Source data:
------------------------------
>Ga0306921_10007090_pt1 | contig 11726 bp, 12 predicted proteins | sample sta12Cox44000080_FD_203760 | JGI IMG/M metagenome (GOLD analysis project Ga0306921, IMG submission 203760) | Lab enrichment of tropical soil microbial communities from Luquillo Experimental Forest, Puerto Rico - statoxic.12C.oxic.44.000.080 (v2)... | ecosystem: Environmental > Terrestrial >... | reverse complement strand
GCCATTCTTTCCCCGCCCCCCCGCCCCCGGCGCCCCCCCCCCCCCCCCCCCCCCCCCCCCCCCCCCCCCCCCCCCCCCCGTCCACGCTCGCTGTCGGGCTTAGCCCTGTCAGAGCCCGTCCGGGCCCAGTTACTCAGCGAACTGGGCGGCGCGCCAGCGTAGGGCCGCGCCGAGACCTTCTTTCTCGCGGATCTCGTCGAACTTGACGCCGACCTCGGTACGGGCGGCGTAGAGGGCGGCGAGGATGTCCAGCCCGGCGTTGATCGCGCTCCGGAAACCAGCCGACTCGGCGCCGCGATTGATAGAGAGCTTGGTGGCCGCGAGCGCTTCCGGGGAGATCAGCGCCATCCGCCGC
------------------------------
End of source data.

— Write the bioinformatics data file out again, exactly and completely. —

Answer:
>Ga0306921_10007090_pt1 | contig 11726 bp, 12 predicted proteins | sample sta12Cox44000080_FD_203760 | JGI IMG/M metagenome (GOLD analysis project Ga0306921, IMG submission 203760) | Lab enrichment of tropical soil microbial communities from Luquillo Experimental Forest, Puerto Rico - statoxic.12C.oxic.44.000.080 (v2)... | ecosystem: Environmental > Terrestrial >... | reverse complement strand
GCCATTCTTTCCCCGCCCCCCCGCCCCCGGCGCCCCCCCCCCCCCCCCCCCCCCCCCCCCCCCCCCCCCCCCCCCCCCCGTCCACGCTCGCTGTCGGGCTTAGCCCTGTCAGAGCCCGTCCGGGCCCAGTTACTCAGCGAACTGGGCGGCGCGCCAGCGTAGGGCCGCGCCGAGACCTTCTTTCTCGCGGATCTCGTCGAACTTGACGCCGACCTCGGTACGGGCGGCGTAGAGGGCGGCGAGGATGTCCAGCCCGGCGTTGATCGCGCTCCGGAAACCAGCCGACTCGGCGCCGCGATTGATAGAGAGCTTGGTGGCCGCGAGCGCTTCCGGGGAGATCAGCGCCATCCGCCGC